Most of the cars at the event were from the mid '50s or newer. This blue two-door Chevy was one of the earlier cars. There are plenty of older Custom cars and rat rods in Japan, but I didn't see too many of them at Super American Sunday.
To be honest, I can't really figure out where this JZS147 Aristo ties into American style, but that didn't stop me from drooling over its stance. Maybe the owner's buddies roll in American cars and he tagged along?
The American influence on this Nissan Sunny Truck is a little more obvious. In particular the slotted mag wheels. It seems like every single Datsun in the USA was wearing a set of these wheels at some point and time. They are pretty popular among classic car owners in Japan as well and Sunny Truck owners usually seem to be big fans of American styling.
I know I am kind of strange, but I really liked this late model Dodge Ram Van with RS Watanabe wheels. I have actually seen several other Dodge vans like this before. I think these vans are popular among skateboarders and surfers and they usually load them up with American bumper stickers.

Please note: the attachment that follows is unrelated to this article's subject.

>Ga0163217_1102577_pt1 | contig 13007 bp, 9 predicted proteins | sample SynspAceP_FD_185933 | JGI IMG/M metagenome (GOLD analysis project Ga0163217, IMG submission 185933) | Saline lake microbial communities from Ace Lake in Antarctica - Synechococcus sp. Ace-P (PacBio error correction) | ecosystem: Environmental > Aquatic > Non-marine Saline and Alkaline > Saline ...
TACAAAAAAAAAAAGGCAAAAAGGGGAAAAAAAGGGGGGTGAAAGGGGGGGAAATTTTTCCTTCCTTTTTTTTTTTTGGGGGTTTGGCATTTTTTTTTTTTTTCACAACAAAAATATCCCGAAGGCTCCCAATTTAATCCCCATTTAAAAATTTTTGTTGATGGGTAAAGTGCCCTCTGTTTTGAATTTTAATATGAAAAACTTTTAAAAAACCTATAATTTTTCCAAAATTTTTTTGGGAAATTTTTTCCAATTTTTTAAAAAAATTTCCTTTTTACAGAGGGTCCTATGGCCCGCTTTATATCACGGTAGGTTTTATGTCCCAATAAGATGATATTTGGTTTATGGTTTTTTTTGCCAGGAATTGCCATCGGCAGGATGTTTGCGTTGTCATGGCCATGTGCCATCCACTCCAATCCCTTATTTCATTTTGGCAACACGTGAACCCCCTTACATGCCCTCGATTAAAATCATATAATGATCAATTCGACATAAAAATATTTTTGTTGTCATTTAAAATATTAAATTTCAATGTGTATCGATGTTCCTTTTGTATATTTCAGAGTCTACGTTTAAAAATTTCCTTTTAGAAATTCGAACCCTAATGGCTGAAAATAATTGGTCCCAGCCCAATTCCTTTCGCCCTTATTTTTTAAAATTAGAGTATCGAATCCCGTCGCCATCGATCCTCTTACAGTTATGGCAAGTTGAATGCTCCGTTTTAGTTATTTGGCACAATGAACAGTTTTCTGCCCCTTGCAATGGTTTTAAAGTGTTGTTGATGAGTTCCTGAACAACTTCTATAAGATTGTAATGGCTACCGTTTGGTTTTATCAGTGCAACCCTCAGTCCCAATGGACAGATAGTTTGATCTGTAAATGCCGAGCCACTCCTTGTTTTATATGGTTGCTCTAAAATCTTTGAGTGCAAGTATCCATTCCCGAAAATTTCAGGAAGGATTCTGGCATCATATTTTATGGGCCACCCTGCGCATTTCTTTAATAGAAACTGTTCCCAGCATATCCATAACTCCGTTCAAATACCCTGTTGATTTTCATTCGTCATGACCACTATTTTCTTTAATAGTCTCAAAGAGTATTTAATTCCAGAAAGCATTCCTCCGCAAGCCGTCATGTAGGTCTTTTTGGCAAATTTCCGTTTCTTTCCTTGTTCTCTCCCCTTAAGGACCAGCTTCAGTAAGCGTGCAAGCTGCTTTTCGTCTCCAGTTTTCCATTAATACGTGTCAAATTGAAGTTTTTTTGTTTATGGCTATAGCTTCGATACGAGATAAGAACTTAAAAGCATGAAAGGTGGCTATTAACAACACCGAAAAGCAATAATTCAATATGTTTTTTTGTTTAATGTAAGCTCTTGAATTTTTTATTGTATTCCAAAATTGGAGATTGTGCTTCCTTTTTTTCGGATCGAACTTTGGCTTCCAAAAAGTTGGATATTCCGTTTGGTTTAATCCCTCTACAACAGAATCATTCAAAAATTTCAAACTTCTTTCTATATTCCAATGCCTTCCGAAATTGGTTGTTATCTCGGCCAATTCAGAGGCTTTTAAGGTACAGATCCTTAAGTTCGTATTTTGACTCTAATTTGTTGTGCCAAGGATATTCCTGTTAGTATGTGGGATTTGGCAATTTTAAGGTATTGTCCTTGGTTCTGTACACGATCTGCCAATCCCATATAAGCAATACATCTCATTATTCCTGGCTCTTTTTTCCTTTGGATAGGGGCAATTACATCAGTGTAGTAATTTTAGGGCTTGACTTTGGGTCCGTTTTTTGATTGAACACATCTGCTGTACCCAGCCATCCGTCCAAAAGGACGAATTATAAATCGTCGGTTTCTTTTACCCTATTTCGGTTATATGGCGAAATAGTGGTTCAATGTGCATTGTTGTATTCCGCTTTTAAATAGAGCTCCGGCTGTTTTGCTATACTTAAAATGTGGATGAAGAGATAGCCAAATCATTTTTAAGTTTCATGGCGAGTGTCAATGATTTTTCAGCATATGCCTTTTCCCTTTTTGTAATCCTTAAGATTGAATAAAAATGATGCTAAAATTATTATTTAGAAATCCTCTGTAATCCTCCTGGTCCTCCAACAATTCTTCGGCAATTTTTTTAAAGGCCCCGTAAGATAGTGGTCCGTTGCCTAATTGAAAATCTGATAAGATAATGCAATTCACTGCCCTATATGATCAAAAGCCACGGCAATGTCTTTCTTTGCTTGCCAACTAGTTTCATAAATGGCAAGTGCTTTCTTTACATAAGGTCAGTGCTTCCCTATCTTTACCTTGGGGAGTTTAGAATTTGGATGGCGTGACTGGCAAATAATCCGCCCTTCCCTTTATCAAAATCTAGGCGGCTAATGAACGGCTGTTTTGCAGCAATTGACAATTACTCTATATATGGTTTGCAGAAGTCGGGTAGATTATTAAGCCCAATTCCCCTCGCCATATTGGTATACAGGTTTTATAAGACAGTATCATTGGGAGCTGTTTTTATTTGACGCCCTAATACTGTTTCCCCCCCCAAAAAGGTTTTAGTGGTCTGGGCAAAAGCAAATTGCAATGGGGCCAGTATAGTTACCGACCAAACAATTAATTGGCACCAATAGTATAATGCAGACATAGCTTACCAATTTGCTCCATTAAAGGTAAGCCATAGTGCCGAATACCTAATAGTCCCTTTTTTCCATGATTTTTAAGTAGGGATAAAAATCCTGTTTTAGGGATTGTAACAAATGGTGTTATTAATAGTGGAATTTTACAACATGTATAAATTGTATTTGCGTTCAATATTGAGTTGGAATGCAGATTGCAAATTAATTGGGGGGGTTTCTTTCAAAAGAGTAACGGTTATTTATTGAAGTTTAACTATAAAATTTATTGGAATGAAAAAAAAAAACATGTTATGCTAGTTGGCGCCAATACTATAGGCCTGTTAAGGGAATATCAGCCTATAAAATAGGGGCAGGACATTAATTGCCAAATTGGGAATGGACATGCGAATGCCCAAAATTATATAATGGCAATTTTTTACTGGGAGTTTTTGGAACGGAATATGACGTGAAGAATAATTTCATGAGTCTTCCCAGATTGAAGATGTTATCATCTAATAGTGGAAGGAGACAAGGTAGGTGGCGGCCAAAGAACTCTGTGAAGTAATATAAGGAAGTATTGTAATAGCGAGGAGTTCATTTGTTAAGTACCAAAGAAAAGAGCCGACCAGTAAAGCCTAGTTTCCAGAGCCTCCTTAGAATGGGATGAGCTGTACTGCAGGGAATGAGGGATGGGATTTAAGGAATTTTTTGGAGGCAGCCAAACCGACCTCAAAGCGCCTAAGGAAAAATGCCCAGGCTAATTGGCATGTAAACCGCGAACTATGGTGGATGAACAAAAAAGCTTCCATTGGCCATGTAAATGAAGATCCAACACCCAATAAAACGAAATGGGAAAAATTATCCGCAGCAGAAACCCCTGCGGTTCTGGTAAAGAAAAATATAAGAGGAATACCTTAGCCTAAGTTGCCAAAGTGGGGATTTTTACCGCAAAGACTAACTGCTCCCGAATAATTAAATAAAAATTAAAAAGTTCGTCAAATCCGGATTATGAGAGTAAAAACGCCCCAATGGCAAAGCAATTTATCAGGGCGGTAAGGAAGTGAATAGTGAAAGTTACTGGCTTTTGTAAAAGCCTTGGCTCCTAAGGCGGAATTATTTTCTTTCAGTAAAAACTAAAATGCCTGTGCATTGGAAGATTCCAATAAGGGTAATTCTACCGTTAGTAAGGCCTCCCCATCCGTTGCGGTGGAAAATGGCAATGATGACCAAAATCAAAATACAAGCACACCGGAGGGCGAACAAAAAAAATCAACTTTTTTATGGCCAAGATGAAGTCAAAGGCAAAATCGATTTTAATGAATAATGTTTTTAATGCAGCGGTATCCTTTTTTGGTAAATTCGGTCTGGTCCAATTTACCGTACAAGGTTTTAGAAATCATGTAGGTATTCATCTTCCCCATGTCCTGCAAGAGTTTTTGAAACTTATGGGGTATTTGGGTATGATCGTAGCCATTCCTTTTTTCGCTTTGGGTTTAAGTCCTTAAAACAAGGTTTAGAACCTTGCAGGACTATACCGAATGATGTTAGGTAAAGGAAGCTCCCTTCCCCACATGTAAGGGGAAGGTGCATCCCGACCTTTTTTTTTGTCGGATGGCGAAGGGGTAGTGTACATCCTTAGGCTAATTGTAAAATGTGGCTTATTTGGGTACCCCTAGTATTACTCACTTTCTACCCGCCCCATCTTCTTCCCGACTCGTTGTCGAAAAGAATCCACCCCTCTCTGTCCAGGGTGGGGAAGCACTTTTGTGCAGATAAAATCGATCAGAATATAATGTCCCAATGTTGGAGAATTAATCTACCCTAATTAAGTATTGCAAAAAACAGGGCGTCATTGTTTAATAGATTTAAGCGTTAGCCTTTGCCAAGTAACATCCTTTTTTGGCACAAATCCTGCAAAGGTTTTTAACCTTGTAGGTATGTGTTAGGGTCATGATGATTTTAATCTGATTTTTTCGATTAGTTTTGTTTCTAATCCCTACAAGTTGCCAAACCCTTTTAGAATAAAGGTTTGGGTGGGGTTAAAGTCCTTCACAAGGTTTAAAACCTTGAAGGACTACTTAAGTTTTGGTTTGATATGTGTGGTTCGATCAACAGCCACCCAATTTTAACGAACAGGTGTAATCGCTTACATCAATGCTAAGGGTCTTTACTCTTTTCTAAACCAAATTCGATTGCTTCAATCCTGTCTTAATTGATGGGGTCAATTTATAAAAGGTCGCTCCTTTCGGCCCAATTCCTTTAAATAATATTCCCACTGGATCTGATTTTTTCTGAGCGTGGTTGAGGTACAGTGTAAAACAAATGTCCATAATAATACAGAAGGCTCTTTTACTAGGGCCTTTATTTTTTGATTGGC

More Mopar love. The black Charger looks like an old school street machine with its Centerline wheels and jacked up stance in the rear. Also check out the duck hood ornament. Very interesting. There is also a fully restored Super Stock Dodge two-door sedan sitting next to the Charger. Doesn't look like much, but a real muscle car enthusiast should know all about these iconic factory-built drag machines of the early '60s.
And what better way to end my Super American Sunday post then with a Mustang. It doesn't get much more American that that right? At first look I thought that this Mach 1 was wearing an set of Watanabes, but upon a closer look revealed them to be Minilites or something similar. These are the wheels that were made famous by the SCCA Trans Am cars in the early '70s. The quality of this Mustang can easily rival anything seen the United States and in speaks for the passion of the American car enthusiasts in Japan.